If my father was a god to me, then Grandpa Courtney (below) was a god to my father. My grandfather Courtney James Smith had been a transport rider during the Witwatersrand gold rush in the late 1880s, and had led a Maxim gun team in the Zulu war, decimating the enemy with 600 rounds a minute.
With his dazzling blue eyes and magnificent moustaches, Grandpa (left) was something out of adventure books I loved, and was himself a fountain of stories.
I remember the day he told me the tale of the sjambok — a long, stiff whip originally made of rhinoceros hide. ‘One time I won a dog in a game of poker,’ Grandpa told me. ‘It was the biggest, dumbest boarhound you ever saw.
Four foot high, a big jowly brute, totally untrainable. I called him Brainless.
‘One night, we were camped in the Lowveld. I was laid out to sleep in the cot in the back of one of the wagons — but that dog, that dog just kept barking, on and on, keeping us all awake.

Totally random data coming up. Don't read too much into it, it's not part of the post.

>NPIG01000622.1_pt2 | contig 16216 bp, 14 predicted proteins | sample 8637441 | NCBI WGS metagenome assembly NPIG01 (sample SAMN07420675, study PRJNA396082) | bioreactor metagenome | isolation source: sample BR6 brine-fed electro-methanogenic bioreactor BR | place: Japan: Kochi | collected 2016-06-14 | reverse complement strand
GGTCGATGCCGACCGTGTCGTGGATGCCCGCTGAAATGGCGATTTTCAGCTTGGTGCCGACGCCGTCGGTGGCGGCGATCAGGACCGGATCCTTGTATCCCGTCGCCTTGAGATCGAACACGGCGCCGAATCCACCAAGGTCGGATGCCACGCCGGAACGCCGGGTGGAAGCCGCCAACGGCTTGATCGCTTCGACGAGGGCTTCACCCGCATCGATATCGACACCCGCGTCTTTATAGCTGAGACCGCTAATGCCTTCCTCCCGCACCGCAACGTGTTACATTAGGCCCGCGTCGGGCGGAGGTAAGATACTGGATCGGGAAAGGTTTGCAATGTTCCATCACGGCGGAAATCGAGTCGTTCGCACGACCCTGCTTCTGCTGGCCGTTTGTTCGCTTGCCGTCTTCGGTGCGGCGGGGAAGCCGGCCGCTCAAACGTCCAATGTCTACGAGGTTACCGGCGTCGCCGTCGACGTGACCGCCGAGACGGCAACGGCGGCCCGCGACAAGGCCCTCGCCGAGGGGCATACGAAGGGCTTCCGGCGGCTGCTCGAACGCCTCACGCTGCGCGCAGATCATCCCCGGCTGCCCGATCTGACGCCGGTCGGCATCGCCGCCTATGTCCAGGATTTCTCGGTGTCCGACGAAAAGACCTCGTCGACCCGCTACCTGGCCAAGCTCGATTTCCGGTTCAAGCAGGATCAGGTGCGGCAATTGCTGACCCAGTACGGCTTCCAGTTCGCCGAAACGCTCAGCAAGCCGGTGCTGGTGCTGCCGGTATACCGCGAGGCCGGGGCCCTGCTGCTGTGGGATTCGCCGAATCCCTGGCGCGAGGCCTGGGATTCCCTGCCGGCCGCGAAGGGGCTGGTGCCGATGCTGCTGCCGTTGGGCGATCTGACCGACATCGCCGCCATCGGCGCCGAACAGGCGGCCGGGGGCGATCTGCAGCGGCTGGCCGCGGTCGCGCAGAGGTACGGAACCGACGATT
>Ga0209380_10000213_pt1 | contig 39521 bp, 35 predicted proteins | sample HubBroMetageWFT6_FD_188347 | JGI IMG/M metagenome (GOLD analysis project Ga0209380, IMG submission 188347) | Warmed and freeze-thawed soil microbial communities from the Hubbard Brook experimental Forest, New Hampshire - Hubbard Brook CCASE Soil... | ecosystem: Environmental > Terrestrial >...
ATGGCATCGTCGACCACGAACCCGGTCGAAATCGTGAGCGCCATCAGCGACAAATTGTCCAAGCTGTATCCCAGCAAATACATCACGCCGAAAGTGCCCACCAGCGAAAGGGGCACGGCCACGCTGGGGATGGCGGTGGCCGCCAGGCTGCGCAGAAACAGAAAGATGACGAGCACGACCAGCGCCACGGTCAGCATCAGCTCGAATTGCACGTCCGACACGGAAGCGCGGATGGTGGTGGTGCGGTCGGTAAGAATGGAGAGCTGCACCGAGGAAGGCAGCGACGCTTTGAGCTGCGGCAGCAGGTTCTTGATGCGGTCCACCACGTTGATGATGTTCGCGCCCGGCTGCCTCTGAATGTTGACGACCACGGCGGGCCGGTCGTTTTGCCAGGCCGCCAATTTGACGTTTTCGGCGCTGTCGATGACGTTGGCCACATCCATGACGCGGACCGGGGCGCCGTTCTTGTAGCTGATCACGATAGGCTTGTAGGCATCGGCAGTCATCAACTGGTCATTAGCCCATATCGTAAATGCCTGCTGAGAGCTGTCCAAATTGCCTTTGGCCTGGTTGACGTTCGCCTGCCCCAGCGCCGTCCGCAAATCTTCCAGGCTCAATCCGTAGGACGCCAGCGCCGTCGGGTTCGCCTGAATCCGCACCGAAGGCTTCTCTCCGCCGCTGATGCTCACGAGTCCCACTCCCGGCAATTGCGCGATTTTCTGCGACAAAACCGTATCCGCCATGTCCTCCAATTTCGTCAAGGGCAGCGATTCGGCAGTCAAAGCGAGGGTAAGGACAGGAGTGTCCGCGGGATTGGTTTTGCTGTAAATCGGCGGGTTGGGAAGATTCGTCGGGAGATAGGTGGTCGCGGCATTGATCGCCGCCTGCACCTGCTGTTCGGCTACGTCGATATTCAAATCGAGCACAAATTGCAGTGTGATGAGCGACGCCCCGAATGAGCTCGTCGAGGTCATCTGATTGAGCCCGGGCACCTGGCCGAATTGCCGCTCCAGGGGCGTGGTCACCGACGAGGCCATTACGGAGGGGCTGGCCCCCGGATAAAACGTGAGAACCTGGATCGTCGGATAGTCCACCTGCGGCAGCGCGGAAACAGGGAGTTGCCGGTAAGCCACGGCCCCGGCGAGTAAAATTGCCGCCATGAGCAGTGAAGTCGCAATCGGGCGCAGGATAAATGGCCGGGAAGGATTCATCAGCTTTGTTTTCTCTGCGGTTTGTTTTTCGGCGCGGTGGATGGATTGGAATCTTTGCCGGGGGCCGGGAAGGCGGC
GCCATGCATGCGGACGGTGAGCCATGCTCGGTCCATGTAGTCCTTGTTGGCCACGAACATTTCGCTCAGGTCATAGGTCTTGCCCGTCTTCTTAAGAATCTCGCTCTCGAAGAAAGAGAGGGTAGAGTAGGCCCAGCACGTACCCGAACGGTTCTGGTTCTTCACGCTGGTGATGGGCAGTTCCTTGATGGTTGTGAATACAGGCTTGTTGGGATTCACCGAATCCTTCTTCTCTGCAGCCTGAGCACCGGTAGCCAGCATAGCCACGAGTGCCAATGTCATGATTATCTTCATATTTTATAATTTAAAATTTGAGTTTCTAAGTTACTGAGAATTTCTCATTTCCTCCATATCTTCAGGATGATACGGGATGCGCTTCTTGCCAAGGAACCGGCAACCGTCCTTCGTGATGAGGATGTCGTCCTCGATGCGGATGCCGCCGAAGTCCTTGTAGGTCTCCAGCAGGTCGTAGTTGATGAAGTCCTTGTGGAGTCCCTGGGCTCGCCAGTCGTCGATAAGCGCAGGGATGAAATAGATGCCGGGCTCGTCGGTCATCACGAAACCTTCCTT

‘I groped around and I found my sjambok, and I slipped from the wagon and clobbered that dog until, suddenly, on the fourth or fifth strike, the dog started acting in a different way.
‘It made a new sound, a sound it never made before. I was a bit taken aback. I reached into my pocket, struck one of my matches and held up the light.
‘Right where Brainless the boarhound should have been was a fully grown male lion, its eyes mad with fury, its mane matted with blood. It had eaten my dog!
‘I froze. Because there I was, giving this beast the hiding of its life with the sjambok. I turned and ran back to the cabin, jumped inside and stood there panting with horror and relief.
‘And then I felt the sjambok twitching in my hand! I lit another match. It was no sjambok I was holding. It was a snake. I’d been beating that lion with a black mamba!’
Grandpa Courtney hollered with laughter, his guffaws echoing around the room.